Business Case Studies, Executive Interviews, Lord Meghnad Desai on Government and Business

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Executive Interviews: Interview with Lord Meghnad Desai on Government and Business
January 2010 - By Dr. Nagendra V Chowdary

Lord Meghnad Desai
Lord Meghnad Desai, is an Indian-born British economist and Labor politician

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  • During your very distinguished and illustrious career you would have witnessed several economic crises and for many you would have been consulted. How do you describe the global economy’s mood right now?
    The global economy has had a 15- year growth experience between 1992 and 2007. Now it is in a recession but the recession has not become a depression as many feared. There is a double coincidence of a financial crisis and a real economy slowdown which is unusual. Since the war, we have had a crisis in the 1970s, the 1980s and the early 1990s. The first two were caused by declining profitability plus the oil price rise. The last one was due to the need for restructuring as the world was preparing for globalization.

  • What did the recent US financial crisis mean to you and to your profession?
    Nothing much. The profession has been criticized and is divided. Many blame the financial crisis on the economists’ assumption of themarket being able to self-adjust to avoid crises and on rational expectations etc. I myself believe that the Economics profession is neither so naïve as people think nor restricted to macro and finance theorists. The central bankers of USA and UK are both distinguished macro theorists and are in the mainstream.The fact that they have been able to respond magnificently and innovatively shows the power of economics not its failure.

  • How do you think India has managed the crisis? Which country do you think has responded / managed the crisis quite remarkably well?
    India has had only a growth slowdown not a serious recession. It had inflation in which it could not manage quickly enough and its rebound from growth is still fragile. Germany and France have managed well.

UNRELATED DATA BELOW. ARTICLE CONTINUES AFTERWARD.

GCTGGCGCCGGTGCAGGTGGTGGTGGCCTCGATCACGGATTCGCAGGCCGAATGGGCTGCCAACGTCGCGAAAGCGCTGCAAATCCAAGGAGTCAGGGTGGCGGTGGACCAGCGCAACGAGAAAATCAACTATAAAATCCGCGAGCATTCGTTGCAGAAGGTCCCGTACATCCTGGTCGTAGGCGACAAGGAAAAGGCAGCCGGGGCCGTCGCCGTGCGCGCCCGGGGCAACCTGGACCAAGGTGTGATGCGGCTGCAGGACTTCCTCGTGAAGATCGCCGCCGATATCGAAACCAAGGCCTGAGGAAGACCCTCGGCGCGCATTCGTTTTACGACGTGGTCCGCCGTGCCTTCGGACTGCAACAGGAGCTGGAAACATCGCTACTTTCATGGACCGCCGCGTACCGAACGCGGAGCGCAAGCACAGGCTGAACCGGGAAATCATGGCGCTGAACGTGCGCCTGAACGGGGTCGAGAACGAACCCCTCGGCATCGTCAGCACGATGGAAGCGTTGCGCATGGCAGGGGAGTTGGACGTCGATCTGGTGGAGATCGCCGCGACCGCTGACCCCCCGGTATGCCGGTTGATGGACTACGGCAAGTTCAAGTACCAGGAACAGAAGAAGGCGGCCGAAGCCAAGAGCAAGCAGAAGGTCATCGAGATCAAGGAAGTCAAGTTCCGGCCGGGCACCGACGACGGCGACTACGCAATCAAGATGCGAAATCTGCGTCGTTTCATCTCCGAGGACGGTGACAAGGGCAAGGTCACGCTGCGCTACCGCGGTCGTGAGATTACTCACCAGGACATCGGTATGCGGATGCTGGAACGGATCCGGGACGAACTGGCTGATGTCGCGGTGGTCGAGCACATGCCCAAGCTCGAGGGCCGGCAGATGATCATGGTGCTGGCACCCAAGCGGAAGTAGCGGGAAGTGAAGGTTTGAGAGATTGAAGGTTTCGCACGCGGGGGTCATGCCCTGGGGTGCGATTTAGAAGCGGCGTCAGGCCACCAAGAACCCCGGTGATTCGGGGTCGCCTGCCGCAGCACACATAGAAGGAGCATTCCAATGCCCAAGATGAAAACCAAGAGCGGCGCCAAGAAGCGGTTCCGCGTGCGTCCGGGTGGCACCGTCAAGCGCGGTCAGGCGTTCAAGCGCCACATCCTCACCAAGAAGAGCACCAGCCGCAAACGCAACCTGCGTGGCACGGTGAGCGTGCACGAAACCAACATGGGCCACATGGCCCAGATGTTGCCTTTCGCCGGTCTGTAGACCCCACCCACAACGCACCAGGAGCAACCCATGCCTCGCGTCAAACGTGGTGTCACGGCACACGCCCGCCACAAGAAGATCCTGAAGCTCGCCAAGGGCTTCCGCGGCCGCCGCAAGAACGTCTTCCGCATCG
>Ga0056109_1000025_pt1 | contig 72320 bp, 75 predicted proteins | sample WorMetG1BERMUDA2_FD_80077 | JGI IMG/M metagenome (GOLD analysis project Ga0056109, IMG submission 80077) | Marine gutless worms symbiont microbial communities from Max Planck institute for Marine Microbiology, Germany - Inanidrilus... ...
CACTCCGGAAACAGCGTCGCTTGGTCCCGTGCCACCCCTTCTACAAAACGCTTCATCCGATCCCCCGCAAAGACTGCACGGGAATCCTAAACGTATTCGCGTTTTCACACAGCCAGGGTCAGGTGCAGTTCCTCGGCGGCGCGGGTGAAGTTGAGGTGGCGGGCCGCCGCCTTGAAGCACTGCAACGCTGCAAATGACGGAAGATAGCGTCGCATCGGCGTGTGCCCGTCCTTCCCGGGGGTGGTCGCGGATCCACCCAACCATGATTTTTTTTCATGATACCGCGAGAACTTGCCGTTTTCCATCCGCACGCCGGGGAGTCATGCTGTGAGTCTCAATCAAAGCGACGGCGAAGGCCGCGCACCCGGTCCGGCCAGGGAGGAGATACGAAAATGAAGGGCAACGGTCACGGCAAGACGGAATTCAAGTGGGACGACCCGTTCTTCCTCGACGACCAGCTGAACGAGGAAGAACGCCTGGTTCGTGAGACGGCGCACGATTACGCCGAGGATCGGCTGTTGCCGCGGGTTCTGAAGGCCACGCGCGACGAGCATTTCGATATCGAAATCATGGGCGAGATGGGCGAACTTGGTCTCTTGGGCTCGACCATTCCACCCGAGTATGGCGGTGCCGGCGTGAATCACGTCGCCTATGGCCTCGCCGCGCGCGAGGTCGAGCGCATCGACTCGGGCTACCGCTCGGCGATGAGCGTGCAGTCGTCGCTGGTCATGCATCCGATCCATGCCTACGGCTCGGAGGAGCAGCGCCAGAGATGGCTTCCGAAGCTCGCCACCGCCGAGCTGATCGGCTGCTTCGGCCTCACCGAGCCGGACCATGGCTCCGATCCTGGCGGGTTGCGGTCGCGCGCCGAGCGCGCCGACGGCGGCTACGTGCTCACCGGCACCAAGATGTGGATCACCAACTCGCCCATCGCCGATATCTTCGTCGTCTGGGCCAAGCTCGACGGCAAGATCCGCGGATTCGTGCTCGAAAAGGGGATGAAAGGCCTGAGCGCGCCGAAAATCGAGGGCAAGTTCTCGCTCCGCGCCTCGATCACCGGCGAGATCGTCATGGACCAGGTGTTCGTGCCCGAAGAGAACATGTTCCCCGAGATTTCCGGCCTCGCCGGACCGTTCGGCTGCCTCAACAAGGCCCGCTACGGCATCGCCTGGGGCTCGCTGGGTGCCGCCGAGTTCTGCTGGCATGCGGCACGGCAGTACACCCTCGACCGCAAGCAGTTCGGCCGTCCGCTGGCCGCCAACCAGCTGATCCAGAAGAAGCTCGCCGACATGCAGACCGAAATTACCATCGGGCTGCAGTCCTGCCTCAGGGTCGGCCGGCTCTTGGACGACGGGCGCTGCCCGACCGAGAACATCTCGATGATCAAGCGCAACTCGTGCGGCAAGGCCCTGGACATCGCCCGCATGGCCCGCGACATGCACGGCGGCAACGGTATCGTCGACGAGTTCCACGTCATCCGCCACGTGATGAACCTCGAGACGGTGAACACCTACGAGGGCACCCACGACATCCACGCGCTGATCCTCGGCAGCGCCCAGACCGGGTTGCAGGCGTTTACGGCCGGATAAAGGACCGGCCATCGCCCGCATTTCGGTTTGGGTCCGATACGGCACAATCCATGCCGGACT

• What were the prime reasons for US financial crisis that has engulfed global economy forcing everyone to term this crisis as worse than the Great Depression?
    A combination of cheap credit, thanks to the recycling of financial imbalances from China to the US, the risk proneness of financial market institutions which mistakenly thought that the new financial instruments such as CDS and CDOs eliminated risk, and the lack of productive and profitable investment opportunities after the collapse of the dotcom boom which directed the cheap credit to the housing market based on an expectation of continuing price inflation in that market. It is not worse than the Great Depression.

  • It is generally believed that globalization is all about interplay between 4Cs – credit markets, capital markets, currency markets and commodity markets. Was the imbalance created between these four markets in some way responsible for the financial crisis?
    See my answer above. The commodity market flared up as the securities market slowed down towards the end of 2007 beginning of 2008. This led to inflationary pressure thanks to the oil price bubble.

  •  Who do you think should squarely be blamed for getting the world into such a catastrophic mess – the Wall Street firms with their insatiable desire for ‘derived’ returns, or the regulators or the governments? What was it about the regulatory framework that contributed to the crisis?
    We all enjoyed the boom while it lasted and borrowed money from banks.We are all to blame since none of us stopped to think how long a boom such as this could last. But cheap credit was at the root of the crisis.

  • A large section of people believe that the crisis was allowed to become bigger because of policymakers’ (both at the companies and the government) indecision. And the full blown crisis is just a price for indecisive governments and indifferent companies, the argument goes. Do you see any merit in this argument?
    There is always a lag between the problem occurring, the policy makers seeing it, proposing a solution and then the solution having an impact. The policy makers acted swiftly when banks began to have problems as in the case of Northern Rock or Bear Stearns. But they did not foresee the problem of overleveraging and underpricing of risk. Even if they did they were reluctant to say so in case they caused a recession rather than just slowed down a boom. Alan Greenspan confessed to believing that the market will solve its own problems. For a right-wing libertarian this was too much in my view. Even if he did so then he should have opposed any bailouts.

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